I took the long, dark freeway ride back to Orange County. I did stop to partake in the most iconic culinary experience one can have in California:
Tuesday, September 10th
Another “business” day. I got some writing done in the morning, interrupted by a minor earthquake. Just like when I saw the volcano erupt in Guatemala (this post), I felt like I should call the cops or my congressman or something. The locals didn’t seem to think it was any big deal. 🙂
After I burned my clutch in Arizona, Wyoming George had instructed me on how to test it out to see if it needed replaced. Apparently it is easiest to force the clutch to slip at high speeds in high gear. George said that once it slips under those circumstances, “You are about two days from walking.”
I wasn’t able to make it slip during the preceding days, so I felt OK about its condition going forward. George did tell me that I should dump my oil since there were now lots of clutch bits floating around in it. I did this in Larry’s garage.
Larry, the poor soul, is without a motorcycle currently. Lisbeth, his GS 1200 pictured earlier, is still back in Virginia. In the most comprehensive display of my incomparable benevolence, I allowed him to take Annie on a spin around the parking lot. This is the first time I’ve let someone do this with her fully loaded configuration. I had taken Lisbeth for a spin in Virginia, so it only seemed fair.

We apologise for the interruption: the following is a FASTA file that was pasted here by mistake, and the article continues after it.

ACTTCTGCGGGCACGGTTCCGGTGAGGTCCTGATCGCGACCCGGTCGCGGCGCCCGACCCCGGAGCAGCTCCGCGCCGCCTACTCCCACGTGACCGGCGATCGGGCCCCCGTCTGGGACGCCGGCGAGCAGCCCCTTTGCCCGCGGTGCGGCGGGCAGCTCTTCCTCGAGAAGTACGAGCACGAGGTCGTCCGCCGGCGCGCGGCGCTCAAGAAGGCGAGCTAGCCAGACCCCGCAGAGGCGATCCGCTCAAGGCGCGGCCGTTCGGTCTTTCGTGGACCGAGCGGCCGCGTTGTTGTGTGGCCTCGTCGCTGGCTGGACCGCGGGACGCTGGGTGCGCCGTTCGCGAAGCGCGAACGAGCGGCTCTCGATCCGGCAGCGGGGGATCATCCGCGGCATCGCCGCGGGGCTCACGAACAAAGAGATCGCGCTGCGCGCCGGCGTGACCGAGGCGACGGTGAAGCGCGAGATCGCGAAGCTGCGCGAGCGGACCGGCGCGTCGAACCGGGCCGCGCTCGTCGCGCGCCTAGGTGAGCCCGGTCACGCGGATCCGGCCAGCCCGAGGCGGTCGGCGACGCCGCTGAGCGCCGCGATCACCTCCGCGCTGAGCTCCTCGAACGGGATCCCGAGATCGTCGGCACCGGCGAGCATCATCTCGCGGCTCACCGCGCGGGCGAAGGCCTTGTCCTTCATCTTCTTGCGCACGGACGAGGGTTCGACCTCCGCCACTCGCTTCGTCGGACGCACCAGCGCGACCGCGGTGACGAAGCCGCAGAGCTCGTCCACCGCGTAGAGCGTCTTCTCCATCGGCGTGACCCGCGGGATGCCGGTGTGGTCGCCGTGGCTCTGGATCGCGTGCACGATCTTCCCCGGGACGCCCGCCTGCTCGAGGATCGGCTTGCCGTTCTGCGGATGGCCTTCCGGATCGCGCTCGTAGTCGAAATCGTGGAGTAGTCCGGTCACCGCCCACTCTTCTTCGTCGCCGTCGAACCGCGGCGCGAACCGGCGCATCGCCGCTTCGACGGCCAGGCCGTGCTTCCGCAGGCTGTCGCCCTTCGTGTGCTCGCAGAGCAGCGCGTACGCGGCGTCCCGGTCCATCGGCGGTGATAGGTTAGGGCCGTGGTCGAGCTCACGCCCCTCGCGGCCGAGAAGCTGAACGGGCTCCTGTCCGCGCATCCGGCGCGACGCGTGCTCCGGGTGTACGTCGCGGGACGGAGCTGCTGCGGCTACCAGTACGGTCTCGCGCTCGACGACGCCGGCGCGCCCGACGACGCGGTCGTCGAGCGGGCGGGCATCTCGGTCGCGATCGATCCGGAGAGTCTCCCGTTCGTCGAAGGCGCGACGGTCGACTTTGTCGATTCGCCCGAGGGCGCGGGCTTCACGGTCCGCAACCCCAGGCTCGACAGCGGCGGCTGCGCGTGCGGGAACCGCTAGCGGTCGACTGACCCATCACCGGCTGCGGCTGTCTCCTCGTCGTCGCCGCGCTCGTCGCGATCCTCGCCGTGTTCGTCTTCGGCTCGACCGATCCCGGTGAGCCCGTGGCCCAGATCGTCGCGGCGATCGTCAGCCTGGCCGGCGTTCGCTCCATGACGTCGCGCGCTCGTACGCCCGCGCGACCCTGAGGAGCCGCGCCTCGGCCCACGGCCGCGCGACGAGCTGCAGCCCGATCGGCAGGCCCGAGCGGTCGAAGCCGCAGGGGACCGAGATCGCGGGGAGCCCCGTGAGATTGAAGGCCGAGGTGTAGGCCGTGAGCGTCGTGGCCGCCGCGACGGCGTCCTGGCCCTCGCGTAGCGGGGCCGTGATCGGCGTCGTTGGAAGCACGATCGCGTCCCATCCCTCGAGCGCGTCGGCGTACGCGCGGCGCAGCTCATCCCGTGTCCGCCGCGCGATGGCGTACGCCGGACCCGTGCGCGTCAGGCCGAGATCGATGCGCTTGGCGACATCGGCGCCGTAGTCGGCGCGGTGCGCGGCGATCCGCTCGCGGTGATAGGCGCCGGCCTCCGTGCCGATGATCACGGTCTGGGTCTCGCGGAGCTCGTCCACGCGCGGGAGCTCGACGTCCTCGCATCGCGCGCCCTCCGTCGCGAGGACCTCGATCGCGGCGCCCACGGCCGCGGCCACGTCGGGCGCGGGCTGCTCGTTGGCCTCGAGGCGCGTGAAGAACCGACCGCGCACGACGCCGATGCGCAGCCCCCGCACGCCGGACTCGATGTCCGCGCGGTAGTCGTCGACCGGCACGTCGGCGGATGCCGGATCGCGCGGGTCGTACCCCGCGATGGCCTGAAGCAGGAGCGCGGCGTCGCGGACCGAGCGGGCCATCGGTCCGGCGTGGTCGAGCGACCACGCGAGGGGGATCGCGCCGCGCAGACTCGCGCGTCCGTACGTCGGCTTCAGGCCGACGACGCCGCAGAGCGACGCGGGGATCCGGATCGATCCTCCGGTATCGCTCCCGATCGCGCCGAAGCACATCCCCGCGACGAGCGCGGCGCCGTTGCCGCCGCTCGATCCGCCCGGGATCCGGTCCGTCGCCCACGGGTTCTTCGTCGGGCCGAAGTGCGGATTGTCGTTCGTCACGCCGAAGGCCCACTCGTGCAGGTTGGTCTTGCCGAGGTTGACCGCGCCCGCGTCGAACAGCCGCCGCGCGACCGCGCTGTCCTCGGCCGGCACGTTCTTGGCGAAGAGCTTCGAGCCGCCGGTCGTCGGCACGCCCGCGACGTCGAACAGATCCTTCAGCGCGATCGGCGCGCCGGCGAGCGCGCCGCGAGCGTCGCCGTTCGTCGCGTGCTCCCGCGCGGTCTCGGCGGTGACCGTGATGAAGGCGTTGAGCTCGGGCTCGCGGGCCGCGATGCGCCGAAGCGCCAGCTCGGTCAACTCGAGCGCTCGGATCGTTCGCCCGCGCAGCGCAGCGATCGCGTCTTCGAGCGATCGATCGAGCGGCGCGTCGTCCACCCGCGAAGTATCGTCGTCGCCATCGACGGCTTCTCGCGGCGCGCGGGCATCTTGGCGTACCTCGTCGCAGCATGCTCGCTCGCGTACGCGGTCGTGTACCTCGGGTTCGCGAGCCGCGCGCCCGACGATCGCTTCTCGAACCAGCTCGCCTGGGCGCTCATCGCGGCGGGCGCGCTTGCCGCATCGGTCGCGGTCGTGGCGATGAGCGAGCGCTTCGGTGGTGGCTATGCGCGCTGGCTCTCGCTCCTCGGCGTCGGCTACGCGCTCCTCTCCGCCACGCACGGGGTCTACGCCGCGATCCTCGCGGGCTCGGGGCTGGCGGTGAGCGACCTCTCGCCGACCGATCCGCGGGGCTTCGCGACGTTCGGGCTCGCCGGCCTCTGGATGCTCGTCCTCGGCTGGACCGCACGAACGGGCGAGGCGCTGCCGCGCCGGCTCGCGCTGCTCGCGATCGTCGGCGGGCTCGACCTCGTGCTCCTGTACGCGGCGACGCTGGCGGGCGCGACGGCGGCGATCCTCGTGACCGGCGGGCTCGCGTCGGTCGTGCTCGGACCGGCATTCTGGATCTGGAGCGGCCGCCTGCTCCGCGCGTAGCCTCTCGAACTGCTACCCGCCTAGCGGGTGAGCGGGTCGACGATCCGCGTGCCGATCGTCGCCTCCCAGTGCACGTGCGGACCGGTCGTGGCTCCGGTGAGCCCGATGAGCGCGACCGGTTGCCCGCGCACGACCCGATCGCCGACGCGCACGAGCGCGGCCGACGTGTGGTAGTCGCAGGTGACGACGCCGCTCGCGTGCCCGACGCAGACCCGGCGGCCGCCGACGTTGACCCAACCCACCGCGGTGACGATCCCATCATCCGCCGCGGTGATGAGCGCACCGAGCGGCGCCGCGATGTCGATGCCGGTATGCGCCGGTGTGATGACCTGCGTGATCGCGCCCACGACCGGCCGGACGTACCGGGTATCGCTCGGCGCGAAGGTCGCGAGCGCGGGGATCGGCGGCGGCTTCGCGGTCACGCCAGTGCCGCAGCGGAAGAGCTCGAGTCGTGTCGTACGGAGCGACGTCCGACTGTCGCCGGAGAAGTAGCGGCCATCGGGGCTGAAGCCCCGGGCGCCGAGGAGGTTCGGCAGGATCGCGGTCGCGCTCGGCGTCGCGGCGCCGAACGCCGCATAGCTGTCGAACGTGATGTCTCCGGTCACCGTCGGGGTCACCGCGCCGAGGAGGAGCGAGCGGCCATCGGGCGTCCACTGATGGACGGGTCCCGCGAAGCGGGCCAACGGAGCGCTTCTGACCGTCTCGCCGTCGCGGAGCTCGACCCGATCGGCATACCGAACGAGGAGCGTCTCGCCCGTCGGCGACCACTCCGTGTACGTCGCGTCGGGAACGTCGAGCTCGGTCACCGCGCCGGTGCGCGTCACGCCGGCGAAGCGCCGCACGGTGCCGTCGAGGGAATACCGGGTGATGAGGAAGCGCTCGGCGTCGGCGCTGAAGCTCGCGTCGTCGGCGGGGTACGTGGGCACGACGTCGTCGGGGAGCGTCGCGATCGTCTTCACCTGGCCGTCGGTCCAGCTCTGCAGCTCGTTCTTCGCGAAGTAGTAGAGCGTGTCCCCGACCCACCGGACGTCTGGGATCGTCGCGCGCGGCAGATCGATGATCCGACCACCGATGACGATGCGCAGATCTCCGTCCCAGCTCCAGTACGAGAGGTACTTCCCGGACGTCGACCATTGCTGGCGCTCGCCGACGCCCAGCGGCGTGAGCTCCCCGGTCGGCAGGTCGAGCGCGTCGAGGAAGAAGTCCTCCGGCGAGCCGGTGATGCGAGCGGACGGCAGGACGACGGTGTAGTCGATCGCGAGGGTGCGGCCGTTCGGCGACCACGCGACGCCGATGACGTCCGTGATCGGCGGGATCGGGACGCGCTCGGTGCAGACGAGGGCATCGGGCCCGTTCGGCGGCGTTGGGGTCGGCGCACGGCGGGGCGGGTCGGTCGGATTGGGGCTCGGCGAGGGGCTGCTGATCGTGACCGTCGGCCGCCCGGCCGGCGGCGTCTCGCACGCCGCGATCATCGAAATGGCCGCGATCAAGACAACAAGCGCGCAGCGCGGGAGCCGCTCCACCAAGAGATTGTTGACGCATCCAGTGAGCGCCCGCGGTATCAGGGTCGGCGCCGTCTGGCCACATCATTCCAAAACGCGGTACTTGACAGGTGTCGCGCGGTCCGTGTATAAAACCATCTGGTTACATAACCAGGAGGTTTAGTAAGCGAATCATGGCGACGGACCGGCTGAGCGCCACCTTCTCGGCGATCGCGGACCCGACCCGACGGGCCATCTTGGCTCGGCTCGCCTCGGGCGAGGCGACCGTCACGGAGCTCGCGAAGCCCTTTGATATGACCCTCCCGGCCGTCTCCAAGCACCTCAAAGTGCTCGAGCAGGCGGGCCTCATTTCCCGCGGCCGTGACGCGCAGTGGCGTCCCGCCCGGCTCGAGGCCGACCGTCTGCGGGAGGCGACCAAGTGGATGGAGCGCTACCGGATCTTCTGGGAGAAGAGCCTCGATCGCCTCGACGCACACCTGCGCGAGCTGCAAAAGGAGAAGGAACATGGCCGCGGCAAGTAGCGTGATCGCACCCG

I must confess, it was quite strange seeing her roll around from a third person perspective. What sort of sadistic individual would put a trunk like that on a motorcycle?
I had a wonderful evening with Larry, Peggy and Nihar. I can’t imagine having better hosts in “The Greater Los Angeles Statistical Metropolitan Area.” 🙂
Wednesday, September 11th
Before leaving for work, Nihar added his signature to Annie’s fender. He is originally from the state of Assam in Northeast India. His was surely the first Assamese signature!
The phrase he wrote means “I am a traveler.” There is a great song by this title that he shared with me.
This song actually has a verse where the singer lists all of the places he has been, from Mark Twain’s grave to the Volga River. I hope Nihar will take on this quest someday!
Larry and Peggy made some additions to their original signatures and removed Pasadena from my list.
My two-coast hosts! Thank you so much, guys!
It’s still hard for me to know what to make of “The Greater Los Angeles Metropolitan Statistical Area.” Obviously there’s something to it, judging by the millions of people who call it home. For me, I will be eager to come back to visit my friends there. Besides that, it will probably take a Beach Boys museum to pique my enthusiasm.
5 to go!
Keep it rosy, everybody
Realtime update: I’m in Reno with my cousin and his family, probably for just one more night…then Winnemucca and Crater Lake. I’m not super excited about the start of Autumn, but I think there’s still enough enough time to finish up before it gets too cold. We’re close!